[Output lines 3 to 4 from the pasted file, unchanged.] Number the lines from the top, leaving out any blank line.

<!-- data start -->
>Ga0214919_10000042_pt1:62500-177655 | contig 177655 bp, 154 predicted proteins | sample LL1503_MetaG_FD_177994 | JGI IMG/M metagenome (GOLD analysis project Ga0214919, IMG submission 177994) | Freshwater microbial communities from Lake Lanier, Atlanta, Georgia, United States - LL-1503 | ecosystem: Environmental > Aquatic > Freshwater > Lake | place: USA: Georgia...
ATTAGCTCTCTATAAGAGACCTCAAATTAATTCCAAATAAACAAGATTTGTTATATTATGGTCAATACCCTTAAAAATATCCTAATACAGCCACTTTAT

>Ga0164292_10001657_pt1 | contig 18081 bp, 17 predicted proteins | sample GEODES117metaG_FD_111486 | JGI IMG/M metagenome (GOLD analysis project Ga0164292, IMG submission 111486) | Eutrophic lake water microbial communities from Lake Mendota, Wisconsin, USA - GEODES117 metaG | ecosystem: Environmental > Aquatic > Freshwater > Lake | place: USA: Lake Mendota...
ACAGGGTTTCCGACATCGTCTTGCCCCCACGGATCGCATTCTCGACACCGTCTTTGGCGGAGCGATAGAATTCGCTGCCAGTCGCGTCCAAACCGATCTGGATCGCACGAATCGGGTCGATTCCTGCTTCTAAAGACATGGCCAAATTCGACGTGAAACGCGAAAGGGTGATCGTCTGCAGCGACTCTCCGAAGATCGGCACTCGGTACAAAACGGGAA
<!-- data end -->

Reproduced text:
>Ga0164292_10001657_pt1 | contig 18081 bp, 17 predicted proteins | sample GEODES117metaG_FD_111486 | JGI IMG/M metagenome (GOLD analysis project Ga0164292, IMG submission 111486) | Eutrophic lake water microbial communities from Lake Mendota, Wisconsin, USA - GEODES117 metaG | ecosystem: Environmental > Aquatic > Freshwater > Lake | place: USA: Lake Mendota...
ACAGGGTTTCCGACATCGTCTTGCCCCCACGGATCGCATTCTCGACACCGTCTTTGGCGGAGCGATAGAATTCGCTGCCAGTCGCGTCCAAACCGATCTGGATCGCACGAATCGGGTCGATTCCTGCTTCTAAAGACATGGCCAAATTCGACGTGAAACGCGAAAGGGTGATCGTCTGCAGCGACTCTCCGAAGATCGGCACTCGGTACAAAACGGGAA